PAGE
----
Exercise is an effective immune booster, however, if you’ve been exposed to or are currently recovering from the corona virus, you might want to tone it down a bit, according to a recent study.
It goes without saying that the best defense against the invasion of dangerous viruses is a strong immune system. However, in regards to exercise, scientists have spent many years debating whether exercise helps or hinders our body’s ability to keep us healthy.
This controversial debate began in the 80s, when scientists found that certain marathon runners suffered from various illnesses in the following days after the races. The notion that exercising suppresses our immune system has become prevalent ever since, despite the obvious flaws in the original study and subsequent ones showing that marathon runners actually missed fewer training days because of illness compared to less-active athletes.
Evidence proving the contrary has also been mounting ever since. For example, one study noted that mice infected with the influenza virus, than ran for 20-30 minutes a day for three days had a higher chance of survival than their sedentary counterparts.
More recently, scientists have refuted the so-called open-window theory, which claims that intense exercise causes immune cells to enter and flood the bloodstream and then vanish, leaving the body vulnerable to all kinds of pathogens.
Subsequent studies have shown that while there is a decrease in the frequency and function of immune cells in the bloodstream after intense and prolonged training session, this doesn’t cause immune system suppression, on the contrary, it heightens the state of immune system surveillance and regulation which is driven by a preferential mobilization of immune cells to peripheral tissues.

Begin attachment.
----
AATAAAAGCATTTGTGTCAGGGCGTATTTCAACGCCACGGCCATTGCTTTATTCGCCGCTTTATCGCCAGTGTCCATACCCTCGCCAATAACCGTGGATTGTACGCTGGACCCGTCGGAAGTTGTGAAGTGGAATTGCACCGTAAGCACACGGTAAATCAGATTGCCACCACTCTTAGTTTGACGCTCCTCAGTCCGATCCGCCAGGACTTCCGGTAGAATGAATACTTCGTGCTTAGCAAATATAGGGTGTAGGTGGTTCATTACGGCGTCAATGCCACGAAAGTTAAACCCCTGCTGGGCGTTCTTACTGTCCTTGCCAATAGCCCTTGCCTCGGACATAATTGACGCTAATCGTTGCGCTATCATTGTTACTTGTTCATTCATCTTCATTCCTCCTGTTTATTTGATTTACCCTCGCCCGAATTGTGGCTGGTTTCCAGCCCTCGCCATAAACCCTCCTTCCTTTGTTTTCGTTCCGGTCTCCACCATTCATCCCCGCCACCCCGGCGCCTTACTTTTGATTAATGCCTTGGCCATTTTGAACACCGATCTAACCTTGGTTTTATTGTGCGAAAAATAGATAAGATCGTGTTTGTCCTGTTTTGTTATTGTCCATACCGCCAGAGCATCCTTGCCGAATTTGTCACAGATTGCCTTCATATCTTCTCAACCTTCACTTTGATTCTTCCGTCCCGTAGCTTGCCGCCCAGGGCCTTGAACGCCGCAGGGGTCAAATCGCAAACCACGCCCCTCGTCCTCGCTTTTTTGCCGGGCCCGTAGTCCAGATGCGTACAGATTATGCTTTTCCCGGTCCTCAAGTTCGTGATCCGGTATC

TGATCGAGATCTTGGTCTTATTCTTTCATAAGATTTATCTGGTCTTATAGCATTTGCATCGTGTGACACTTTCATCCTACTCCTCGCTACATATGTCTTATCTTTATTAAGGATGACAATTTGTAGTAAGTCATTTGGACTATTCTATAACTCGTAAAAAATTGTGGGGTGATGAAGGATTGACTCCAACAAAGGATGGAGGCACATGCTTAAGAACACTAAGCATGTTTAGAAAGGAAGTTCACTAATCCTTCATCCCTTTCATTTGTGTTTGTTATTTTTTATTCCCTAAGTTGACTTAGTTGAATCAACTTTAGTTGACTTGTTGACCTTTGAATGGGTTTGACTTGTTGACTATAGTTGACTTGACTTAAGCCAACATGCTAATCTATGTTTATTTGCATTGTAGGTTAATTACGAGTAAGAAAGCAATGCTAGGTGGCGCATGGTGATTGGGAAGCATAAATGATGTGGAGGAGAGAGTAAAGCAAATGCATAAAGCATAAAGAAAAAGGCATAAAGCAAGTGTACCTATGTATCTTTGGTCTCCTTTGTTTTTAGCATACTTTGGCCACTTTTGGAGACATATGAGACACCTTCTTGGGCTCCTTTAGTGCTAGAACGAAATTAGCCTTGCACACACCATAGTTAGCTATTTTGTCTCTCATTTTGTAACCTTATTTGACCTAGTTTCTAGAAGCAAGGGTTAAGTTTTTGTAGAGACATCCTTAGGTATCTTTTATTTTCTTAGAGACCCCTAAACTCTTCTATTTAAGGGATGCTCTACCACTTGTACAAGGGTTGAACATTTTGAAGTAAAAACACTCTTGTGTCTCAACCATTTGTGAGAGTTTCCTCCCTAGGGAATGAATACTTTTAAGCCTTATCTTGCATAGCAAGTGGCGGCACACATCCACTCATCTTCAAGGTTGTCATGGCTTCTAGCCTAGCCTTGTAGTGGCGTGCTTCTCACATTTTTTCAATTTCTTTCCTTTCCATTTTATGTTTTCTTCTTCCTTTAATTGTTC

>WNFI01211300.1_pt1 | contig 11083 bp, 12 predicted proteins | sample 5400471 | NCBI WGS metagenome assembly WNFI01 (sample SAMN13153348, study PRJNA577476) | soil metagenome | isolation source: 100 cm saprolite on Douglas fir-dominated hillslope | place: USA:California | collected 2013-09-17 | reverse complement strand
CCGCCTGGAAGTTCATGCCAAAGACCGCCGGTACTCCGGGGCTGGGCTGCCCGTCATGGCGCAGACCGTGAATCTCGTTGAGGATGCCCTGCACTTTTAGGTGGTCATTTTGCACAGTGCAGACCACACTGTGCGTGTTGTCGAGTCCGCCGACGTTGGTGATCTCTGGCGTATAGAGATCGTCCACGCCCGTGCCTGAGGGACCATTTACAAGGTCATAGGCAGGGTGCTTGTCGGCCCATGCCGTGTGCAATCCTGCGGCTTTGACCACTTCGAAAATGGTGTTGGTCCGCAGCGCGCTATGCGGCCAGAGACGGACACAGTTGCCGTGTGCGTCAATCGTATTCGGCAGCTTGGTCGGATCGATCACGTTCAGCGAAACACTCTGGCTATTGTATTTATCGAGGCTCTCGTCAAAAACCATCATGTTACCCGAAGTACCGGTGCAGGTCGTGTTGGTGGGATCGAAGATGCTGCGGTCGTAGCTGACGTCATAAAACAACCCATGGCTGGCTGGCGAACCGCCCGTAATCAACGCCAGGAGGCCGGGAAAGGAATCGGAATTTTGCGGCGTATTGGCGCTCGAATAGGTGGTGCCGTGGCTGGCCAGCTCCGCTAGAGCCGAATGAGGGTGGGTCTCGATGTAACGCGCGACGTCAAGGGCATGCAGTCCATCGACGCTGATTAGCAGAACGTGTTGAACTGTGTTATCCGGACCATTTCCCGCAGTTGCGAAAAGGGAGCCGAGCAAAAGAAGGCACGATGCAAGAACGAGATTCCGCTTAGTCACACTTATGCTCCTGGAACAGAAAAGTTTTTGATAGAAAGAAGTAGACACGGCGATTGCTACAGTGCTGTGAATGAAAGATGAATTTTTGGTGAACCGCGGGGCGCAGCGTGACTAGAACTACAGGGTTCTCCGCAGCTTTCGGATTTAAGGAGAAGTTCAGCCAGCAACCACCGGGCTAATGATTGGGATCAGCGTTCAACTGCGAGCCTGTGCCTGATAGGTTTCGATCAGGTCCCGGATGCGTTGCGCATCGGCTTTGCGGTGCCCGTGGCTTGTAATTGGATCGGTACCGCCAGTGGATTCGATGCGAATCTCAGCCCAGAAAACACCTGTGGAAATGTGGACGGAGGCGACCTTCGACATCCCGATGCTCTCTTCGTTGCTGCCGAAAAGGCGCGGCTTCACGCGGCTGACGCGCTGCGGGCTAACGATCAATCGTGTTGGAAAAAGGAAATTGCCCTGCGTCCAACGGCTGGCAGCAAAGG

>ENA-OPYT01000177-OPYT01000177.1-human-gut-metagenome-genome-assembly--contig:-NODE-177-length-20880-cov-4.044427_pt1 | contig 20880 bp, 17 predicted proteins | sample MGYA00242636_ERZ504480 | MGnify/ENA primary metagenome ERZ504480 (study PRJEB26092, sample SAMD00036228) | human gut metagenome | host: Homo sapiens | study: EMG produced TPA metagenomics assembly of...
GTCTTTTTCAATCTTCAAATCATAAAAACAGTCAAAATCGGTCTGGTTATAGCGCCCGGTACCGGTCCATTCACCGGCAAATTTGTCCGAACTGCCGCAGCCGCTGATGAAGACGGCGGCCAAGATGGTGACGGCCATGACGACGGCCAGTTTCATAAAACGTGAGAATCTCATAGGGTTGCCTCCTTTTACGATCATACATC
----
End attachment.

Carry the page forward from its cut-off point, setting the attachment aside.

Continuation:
So far, no study has produced enough evidence that would directly co-relate exercise with an increased likelihood of developing any type of viral infection. Generally, if you’ve been exercising regularly all your life, it’s still safe to continue, despite numerous concerns about COVID-19.
In any case, it may not be prudent to be following an intense training regimen if you’re recovering from the corona virus, according to an analysis of studies published in May by the American College of Cardiology.
There’s still controversy floating around as to whether more intense and prolonged exercise could negatively impact the immune system and increases susceptibility to disease. Considering the the corona virus has numerous direct and indirect effects on the heart, there are still questions remaining about the safety of exercise in people exposed to the corona virus or who are recovering from it.
As a conclusion, if you’ve been physically active so far, stay the course; if you’re resuming your training, take it easy. Err on the side of caution and stay healthy.
Besides moderate exercise, here are a few more things you can do to improve your immune system and raise its defenses.